How green is your electric vehicle, really?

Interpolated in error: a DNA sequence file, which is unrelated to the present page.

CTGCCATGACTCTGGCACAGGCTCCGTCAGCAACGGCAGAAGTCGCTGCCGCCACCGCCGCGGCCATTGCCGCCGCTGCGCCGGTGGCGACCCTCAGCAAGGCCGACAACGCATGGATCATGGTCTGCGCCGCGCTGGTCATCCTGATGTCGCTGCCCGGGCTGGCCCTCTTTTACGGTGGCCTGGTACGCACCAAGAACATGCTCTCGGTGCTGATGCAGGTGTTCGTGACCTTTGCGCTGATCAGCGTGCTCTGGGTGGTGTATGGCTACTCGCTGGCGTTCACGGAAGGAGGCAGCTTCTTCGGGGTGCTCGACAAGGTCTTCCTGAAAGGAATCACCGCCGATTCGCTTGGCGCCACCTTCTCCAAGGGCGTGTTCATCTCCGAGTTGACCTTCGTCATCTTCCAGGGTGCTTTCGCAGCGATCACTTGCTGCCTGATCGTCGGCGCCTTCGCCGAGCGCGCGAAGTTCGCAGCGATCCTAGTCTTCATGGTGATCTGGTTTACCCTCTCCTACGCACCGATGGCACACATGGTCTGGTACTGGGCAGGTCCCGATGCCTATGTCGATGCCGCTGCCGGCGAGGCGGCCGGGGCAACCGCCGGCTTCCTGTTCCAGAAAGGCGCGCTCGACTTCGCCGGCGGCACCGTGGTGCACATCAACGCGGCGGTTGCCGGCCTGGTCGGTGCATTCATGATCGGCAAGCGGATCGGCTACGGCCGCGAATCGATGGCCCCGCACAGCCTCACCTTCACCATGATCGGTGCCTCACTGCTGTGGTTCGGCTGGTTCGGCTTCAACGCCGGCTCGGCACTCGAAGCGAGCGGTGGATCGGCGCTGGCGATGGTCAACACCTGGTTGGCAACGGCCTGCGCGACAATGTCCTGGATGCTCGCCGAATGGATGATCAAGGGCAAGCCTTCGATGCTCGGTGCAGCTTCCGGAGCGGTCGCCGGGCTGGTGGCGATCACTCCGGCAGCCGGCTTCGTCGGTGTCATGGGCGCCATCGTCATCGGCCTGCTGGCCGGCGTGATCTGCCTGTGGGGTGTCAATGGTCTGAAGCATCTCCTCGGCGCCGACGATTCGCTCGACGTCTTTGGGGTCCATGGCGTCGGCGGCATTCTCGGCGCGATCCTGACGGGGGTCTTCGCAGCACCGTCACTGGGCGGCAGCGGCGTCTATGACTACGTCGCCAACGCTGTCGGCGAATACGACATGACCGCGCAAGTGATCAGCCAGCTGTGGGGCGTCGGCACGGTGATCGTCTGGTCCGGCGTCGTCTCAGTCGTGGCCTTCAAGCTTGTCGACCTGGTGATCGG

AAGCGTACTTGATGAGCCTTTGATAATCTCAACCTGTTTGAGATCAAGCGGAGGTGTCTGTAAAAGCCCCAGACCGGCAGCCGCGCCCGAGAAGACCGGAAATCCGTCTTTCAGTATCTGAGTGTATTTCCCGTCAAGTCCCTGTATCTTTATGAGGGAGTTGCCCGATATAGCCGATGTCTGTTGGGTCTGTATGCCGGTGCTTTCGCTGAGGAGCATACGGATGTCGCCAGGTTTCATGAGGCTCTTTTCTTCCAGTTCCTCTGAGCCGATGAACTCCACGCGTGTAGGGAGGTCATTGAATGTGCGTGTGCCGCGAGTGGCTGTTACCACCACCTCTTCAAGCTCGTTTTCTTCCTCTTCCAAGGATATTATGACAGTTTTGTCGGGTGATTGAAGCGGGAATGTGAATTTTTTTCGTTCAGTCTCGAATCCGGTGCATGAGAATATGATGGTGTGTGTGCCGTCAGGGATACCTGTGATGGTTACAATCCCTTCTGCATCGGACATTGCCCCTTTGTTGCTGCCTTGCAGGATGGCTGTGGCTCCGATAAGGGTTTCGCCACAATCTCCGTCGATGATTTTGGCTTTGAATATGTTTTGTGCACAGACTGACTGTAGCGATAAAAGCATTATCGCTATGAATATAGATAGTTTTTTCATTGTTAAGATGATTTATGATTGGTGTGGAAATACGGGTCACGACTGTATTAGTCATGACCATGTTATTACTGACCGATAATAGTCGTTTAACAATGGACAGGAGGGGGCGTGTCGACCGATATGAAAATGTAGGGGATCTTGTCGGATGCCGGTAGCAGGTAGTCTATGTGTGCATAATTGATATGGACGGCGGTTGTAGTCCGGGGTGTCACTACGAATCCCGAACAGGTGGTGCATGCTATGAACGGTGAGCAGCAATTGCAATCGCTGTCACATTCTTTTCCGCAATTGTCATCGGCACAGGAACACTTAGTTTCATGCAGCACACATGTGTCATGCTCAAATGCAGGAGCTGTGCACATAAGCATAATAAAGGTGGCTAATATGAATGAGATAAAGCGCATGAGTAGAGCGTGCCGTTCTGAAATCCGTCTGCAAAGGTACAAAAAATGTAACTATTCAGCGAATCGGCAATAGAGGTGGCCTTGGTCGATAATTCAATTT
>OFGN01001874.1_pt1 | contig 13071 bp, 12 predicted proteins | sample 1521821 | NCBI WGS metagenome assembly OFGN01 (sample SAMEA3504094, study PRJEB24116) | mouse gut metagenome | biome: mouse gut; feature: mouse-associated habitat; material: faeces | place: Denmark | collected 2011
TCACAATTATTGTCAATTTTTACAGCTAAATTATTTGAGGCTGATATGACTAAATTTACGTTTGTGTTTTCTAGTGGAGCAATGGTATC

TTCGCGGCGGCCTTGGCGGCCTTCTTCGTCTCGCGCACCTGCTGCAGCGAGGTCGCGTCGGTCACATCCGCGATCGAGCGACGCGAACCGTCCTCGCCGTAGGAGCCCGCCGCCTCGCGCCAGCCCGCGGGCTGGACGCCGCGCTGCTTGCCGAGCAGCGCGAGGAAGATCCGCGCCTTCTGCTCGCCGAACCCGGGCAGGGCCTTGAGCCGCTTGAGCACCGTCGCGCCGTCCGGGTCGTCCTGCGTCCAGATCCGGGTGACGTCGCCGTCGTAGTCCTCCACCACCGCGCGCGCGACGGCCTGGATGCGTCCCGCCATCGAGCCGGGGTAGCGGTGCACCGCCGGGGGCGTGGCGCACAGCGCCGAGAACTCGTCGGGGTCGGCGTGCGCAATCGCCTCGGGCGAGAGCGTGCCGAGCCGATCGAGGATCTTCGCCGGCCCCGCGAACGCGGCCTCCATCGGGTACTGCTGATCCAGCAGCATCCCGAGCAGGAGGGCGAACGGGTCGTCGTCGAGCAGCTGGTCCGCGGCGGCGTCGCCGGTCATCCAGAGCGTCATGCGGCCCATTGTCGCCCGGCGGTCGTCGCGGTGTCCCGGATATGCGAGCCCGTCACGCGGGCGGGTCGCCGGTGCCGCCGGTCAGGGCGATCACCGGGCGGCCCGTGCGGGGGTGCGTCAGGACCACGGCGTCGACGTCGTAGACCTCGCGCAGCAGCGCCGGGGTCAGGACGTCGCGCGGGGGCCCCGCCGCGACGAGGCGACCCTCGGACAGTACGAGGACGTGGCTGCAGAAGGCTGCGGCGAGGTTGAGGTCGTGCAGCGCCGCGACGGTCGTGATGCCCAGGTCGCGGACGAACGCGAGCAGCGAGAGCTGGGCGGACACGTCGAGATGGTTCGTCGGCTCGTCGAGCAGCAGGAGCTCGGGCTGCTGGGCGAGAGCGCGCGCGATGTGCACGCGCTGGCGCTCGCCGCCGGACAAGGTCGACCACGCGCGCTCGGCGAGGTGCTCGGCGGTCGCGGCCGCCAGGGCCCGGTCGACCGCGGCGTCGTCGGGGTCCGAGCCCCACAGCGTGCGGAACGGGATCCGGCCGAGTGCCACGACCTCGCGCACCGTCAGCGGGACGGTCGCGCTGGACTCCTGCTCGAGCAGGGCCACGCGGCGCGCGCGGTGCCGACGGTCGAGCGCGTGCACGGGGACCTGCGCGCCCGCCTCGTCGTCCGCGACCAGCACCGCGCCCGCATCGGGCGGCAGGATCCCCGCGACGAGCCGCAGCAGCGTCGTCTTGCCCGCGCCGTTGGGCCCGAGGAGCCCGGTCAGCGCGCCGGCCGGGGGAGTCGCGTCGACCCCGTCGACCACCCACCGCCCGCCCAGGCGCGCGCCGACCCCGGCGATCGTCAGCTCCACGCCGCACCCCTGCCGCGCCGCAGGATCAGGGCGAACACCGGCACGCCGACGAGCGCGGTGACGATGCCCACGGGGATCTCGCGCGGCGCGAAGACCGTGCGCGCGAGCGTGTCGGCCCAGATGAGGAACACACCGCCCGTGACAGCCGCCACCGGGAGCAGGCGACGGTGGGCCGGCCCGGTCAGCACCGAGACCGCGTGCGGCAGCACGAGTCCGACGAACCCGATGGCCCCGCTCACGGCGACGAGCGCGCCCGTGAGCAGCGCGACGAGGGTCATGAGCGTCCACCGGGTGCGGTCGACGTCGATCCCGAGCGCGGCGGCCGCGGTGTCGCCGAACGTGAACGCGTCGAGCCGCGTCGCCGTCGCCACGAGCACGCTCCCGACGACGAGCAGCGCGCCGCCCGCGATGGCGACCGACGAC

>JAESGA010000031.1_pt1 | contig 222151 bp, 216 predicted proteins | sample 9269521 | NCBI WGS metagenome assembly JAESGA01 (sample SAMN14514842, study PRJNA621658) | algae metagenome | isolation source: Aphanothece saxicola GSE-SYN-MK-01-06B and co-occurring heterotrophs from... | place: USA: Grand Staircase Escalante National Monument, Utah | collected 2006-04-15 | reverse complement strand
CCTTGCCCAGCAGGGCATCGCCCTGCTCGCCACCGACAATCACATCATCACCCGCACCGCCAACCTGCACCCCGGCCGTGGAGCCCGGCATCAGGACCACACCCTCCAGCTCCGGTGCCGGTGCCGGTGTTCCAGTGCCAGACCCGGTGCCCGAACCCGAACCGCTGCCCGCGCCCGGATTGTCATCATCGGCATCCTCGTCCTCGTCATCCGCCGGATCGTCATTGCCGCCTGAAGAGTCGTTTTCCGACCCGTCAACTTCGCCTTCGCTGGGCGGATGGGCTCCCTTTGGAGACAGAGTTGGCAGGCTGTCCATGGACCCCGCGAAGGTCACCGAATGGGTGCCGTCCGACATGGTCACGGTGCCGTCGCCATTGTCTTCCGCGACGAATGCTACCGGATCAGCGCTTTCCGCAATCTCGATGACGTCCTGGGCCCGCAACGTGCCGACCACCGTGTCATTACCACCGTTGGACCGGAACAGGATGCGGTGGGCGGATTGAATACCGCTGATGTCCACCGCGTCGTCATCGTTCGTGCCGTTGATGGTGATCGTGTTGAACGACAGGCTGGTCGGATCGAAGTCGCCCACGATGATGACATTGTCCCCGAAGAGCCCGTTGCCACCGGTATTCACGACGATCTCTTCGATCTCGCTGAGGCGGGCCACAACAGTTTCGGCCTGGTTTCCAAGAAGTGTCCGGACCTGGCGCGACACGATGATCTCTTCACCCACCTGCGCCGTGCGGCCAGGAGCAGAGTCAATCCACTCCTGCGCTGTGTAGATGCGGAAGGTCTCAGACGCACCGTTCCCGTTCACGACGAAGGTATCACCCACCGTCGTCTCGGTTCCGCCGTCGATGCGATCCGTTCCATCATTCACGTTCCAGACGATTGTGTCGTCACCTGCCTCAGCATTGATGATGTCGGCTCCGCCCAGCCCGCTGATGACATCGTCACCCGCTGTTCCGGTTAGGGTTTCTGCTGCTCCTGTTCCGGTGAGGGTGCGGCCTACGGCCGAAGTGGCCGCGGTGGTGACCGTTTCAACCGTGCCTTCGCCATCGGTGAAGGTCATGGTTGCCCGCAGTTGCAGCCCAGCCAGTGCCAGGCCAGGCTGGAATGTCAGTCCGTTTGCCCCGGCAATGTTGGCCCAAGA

Your columnist has just had the bittersweet pleasure of driving along Americas Pacific coast, wind blowing through what is left of his hair, in a new Fisker Ocean electric SUV. Sweet, because he was in California modea neat feature that with the touch of a button lowers all windows, including the back windscreen, pulls back the solar-panelled roof, and turns the car into the next best thing to an all-electric convertible. Bitter, because once he had returned the trial vehicle, he had to drive home in his Kia Niro EV, which is smaller, shorter range and has no open roofcall it rainy Britain mode. The consolation was that it is about a tonne lighter, and if you drive an EV, as Schumpeter does, to virtue-signal your low-carbon street cred, being featherweight rather than heavyweight should count. Except it doesnt. Just look at the future line-up that Fisker, an EV startup, unveiled on August 3rd. It included: a souped-up, off-road version of the Ocean, which Henrik Fisker, the carmakers Danish co-founder, said would be suitable for a monster-truck rally; a supercar with a 1,000km (600-mile) range, and a pickup truck straight out of Yellowstonecomplete with cowboy-hat holder. Granted, there was also an affordable six-seater called Pear. But though Fisker says sustainability is one of its founding principles, it is indulging in a trait almost universal among car firms: building bigger, burlier cars, even when they are electric. There are two reasons for this. The first is profit. As with conventional cars, bigger EVs generate higher margins. The second is consumer preference. For decades, drivers have been opting for SUVs and pickup trucks rather than smaller cars, and this now applies to battery-charged ones. EV drivers, who fret about the availability of charging infrastructure, want more range, hence bigger batteries. BNEF, a consultancy, says the result is that average battery sizes increased by 10% a year globally from 2018 to 2022. That may help make for a more reassuring ride. But eventually the supersizing trend will prove to be unsustainable and unsafe. Already it is verging on the ludicrous. General Motors Hummer EV weighs in at over 4,000kg, nearly a Kia Niro more than its non-electric counterpart. Its battery alone is as heavy as a Honda Civic. General Motors also recently unveiled a 3,800kg Chevrolet Silverado electric pickup, which can tow a tractor and has a range of up to 720km. This year Tesla plans to start production of its electric Cybertruck, described by Elon Musk, its boss, as a badass, futuristic armoured personnel carrier. Such muscle trucks may be the price to pay to convince hidebound pickup drivers to go electric. Yet size matters to suburbanites, too. The International Energy Agency, an official forecaster, calculates that last year more than half the electric cars sold around the world were SUVs. For now, carmakers can argue that however big the electric rigs, they have a positive impact on the planet. Though manufacturing EVsincluding sourcing the metals and minerals that go into themgenerates more greenhouse gases than a conventional car, they quickly compensate for that through the absence of tailpipe emissions. Lucien Mathieu of Transport and Environment, a European NGO, says that even the biggest EVs have lower lifetime carbon emissions than the average conventional car. That is true even in places with plenty of coal-fired electricity, such as China. But in the long run the trend for bigger batteries may backfire, for economic and environmental reasons. First, the bigger the battery, the more pressure there will be on the supply chain. If battery sizes increase there are likely to be looming scarcities of lithium and nickel. That will push up the cost of lithium-ion batteries, undermining carmakers profitability. Second, to charge bigger batteries in a carbon-neutral way requires more low-carbon electricity. That may create bottlenecks on the grid. Third, the more pressure on scarce resources vital for EV production, the harder it will be to make affordable electric cars critical for electrifying the mass market. That will slow the overall decarbonisation of transport. Finally, there is safety. Not only is a battle tank that does zero to 100 kilometres per hour in the blink of an eye a liability for anyone that happens to be in its way. Tyres, brakes and wear and tear on the road also produce dangerous pollutants, which get worse the heavier vehicles are. Governments have ways to encourage EVs to shrink. The most important is to support the expansion of charging infrastructure, which would reduce range anxiety and promote smaller cars. Taxes could penalise heavier vehicles and subsidies could promote lighter ones. At the local level, congestion and parking charges could have similar effects. At a minimum, carmakers could be required to label the energy and material efficiency of their vehicles, as makers of appliances do in the European Union. Derange anxiety Ultimately, the industry is almost sure to realise the folly of pursuing size for its own sake. The penny is starting to drop. Fords CEO, Jim Farley, recently said carmakers could not make money with the longest-range batteries. His opposite number at General Motors, Mary Barra, has taken the unexpected step of reversing a plan to retire the affordable Chevy Bolt EV. In Europe, carmakers like Volkswagen are building smaller, cheaper EVs. Tesla is said to be planning a compact model made in Mexico. The pressure is partly coming from competition. Felipe Munoz of Jato Dynamics, a car consultancy, says China prizes battery efficiency above bigness and is hoping to muscle in on overseas markets with lighter, cheaper brands, such as BYD. Innovation in batteries based on solid-state or sodium-ion chemistry may also make EVs more efficient. For the time being, drivers with money to splurge will no doubt relish flaunting their low-carbon credentials from the vantage point of a large SUV or monster truck. And so they shoulduntil they realise that they may be making electrification less accessible to the rest of humanity. Read more from Schumpeter, our columnist on global business: Meet Americas most profitable law firm (Aug 2nd) Why Walmart is trouncing Amazon in the grocery wars (Jul 24th) Hollywoods blockbuster strike may become a flop (Jul 19th) Also: If you want to write directly to Schumpeter, email him at firstname.lastname@example.org. And here is an explanation of how the Schumpeter column got its name.